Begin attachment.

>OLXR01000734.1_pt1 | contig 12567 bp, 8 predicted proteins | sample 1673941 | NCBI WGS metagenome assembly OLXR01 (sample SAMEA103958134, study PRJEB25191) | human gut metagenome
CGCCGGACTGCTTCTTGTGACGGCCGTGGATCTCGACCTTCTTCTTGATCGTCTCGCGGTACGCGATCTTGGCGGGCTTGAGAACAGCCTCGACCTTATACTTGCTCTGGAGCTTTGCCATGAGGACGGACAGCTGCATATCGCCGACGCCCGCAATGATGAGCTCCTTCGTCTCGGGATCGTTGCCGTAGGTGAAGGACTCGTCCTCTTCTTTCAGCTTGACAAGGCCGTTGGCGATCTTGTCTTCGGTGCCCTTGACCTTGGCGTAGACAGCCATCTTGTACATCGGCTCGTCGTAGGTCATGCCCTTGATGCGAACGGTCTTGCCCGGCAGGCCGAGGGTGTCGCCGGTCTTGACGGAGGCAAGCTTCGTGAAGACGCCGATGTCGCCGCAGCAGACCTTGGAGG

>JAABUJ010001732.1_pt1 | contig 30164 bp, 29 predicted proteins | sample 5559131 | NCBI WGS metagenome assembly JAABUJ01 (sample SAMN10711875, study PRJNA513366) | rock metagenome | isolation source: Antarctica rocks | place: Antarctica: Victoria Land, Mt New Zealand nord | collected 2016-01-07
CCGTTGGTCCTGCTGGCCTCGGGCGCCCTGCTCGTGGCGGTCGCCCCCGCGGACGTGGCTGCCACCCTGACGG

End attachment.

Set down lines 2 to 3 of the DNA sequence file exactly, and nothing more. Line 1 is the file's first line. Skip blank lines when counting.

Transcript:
CGCCGGACTGCTTCTTGTGACGGCCGTGGATCTCGACCTTCTTCTTGATCGTCTCGCGGTACGCGATCTTGGCGGGCTTGAGAACAGCCTCGACCTTATACTTGCTCTGGAGCTTTGCCATGAGGACGGACAGCTGCATATCGCCGACGCCCGCAATGATGAGCTCCTTCGTCTCGGGATCGTTGCCGTAGGTGAAGGACTCGTCCTCTTCTTTCAGCTTGACAAGGCCGTTGGCGATCTTGTCTTCGGTGCCCTTGACCTTGGCGTAGACAGCCATCTTGTACATCGGCTCGTCGTAGGTCATGCCCTTGATGCGAACGGTCTTGCCCGGCAGGCCGAGGGTGTCGCCGGTCTTGACGGAGGCAAGCTTCGTGAAGACGCCGATGTCGCCGCAGCAGACCTTGGAGG

>JAABUJ010001732.1_pt1 | contig 30164 bp, 29 predicted proteins | sample 5559131 | NCBI WGS metagenome assembly JAABUJ01 (sample SAMN10711875, study PRJNA513366) | rock metagenome | isolation source: Antarctica rocks | place: Antarctica: Victoria Land, Mt New Zealand nord | collected 2016-01-07